What higher unemployment means for you

Canada’s unemployment rate is up for the first time in seven months, which means that high interest rates have (done what they do and) thrown cold water on the red hot labour market.

  • The unemployment rate rose to 5.4% from record lows of 4.9% in July, which is still one of the lowest rates since Stats Canada started gathering the data in 1976.
  • The economy also lost almost 40,000 jobs last month, thanks to a drop in education (which may stabilize as teachers return to work), construction and public sector jobs. 

Why it matters: The Bank of Canada might look at these rising unemployment numbers and pull back on the fast pace of rate hikes (this week, the overnight rate increased to 3.25%).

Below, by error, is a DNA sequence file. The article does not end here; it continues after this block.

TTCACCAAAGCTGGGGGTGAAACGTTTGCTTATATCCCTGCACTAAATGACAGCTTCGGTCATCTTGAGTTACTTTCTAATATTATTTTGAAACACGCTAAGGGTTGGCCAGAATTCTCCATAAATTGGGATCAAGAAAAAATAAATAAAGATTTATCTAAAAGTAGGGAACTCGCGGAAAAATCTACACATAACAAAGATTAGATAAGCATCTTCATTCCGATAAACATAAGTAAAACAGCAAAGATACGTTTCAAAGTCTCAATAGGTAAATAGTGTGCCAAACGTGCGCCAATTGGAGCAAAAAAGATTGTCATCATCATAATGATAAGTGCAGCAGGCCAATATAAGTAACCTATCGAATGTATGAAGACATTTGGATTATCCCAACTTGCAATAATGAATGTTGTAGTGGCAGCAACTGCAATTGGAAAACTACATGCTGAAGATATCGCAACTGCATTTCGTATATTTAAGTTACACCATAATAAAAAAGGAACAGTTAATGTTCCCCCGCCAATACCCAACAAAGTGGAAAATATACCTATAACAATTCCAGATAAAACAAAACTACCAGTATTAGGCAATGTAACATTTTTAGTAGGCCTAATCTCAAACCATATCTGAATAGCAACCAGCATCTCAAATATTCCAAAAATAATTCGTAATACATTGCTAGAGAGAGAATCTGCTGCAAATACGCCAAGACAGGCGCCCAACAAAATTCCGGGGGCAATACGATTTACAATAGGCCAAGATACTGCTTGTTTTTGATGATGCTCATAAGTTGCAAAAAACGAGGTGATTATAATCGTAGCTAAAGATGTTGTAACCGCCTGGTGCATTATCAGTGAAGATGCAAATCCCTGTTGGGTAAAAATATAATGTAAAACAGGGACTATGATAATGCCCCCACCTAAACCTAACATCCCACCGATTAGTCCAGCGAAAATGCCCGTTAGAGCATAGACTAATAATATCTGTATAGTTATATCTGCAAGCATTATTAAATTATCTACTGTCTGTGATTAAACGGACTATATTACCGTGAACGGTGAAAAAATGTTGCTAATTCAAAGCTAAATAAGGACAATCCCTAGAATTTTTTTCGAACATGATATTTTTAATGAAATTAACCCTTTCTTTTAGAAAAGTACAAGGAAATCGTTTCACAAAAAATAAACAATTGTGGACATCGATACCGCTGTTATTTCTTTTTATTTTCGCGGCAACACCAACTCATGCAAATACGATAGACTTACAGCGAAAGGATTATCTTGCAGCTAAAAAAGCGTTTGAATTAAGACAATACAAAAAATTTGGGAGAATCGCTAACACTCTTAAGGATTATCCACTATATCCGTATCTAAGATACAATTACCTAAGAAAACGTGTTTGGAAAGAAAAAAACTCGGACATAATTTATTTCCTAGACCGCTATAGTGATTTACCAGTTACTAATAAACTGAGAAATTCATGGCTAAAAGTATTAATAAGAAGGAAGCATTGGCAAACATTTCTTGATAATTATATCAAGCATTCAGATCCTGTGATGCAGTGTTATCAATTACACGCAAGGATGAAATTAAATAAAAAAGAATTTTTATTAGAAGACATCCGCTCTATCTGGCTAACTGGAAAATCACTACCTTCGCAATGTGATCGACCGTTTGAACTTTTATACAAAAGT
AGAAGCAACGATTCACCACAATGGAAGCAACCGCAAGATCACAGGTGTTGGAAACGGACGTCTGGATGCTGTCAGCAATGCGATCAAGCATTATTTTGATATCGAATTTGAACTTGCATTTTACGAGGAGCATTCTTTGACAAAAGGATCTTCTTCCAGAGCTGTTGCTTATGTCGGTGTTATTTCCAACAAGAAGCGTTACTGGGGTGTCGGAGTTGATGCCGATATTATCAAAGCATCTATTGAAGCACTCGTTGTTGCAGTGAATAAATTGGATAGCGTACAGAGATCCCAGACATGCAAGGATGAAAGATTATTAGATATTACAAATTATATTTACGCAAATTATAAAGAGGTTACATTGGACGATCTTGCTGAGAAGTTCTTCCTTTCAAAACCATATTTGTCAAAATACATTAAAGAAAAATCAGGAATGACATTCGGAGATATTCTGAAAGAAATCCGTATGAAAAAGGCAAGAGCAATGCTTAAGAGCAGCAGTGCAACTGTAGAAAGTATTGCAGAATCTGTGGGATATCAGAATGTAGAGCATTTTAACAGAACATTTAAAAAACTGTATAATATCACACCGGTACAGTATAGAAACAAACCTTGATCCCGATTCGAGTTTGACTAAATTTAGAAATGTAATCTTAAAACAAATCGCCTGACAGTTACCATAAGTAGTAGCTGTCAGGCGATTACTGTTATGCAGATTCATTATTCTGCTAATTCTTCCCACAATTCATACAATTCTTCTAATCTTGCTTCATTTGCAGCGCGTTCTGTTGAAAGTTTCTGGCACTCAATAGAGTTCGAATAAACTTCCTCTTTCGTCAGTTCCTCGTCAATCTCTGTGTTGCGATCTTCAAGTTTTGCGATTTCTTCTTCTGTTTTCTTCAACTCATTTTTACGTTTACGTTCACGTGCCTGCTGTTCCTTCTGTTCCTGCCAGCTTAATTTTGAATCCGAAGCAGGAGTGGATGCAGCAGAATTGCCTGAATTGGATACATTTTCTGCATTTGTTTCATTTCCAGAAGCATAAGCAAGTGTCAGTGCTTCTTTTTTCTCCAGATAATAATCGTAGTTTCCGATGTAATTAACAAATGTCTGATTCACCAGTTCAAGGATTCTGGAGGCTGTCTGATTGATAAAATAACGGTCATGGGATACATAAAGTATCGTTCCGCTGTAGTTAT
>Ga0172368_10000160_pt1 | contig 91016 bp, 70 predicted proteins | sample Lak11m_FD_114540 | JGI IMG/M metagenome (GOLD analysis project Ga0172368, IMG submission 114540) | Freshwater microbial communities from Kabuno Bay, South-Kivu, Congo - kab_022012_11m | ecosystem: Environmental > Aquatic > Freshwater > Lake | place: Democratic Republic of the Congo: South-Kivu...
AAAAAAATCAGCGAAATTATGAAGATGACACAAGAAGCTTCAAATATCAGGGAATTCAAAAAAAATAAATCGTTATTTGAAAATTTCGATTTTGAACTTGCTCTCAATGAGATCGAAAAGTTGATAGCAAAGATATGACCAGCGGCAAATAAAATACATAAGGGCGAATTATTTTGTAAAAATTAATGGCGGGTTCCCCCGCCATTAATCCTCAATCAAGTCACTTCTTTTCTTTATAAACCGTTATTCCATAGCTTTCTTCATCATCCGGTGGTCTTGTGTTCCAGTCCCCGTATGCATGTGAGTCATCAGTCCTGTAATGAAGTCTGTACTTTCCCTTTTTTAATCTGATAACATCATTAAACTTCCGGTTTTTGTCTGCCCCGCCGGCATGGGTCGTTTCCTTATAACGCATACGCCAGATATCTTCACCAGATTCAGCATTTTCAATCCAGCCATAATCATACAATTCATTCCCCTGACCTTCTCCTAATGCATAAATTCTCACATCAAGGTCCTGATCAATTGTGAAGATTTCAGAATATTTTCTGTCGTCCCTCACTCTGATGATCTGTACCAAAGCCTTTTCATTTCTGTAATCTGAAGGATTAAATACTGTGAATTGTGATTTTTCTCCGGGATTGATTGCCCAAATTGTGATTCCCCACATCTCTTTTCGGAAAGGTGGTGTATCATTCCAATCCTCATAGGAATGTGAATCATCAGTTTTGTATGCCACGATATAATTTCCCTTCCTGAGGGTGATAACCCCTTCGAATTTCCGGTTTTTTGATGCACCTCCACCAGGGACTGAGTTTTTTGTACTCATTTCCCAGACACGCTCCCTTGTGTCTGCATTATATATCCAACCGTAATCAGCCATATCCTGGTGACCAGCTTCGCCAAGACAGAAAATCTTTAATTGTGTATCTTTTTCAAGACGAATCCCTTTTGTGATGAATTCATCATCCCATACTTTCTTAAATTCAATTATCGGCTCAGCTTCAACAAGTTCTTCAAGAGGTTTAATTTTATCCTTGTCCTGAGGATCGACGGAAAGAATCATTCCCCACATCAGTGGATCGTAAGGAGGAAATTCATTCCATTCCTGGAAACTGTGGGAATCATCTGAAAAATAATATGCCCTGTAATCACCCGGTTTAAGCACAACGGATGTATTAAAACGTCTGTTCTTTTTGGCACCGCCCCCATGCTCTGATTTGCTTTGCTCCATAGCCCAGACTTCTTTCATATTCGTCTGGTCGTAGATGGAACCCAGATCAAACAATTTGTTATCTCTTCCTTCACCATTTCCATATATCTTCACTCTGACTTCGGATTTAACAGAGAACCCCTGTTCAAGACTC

• Many economists are already forecasting no more than a 0.5% hike at the next interest rate announcement, which will happen on October 26. 

Yes, but: They also might not. Wage growth is ahead of where it was a year ago and picking up pace, which the BoC could take as a sign that there’s still plenty of room to raise rates. 

  • “The longer-term trend in wage growth confirms the impression that the job market remains very tight. Add in poor productivity growth and the combination of the two is disconcerting if the aim is to get the cost of living under control,” Scotiabank Economics VP Derek Holt wrote in a recent note.

Bottom line: It’s still too soon to say how much higher rates will go, but this softening of the job market is exactly what the Bank of Canada has on its vision board.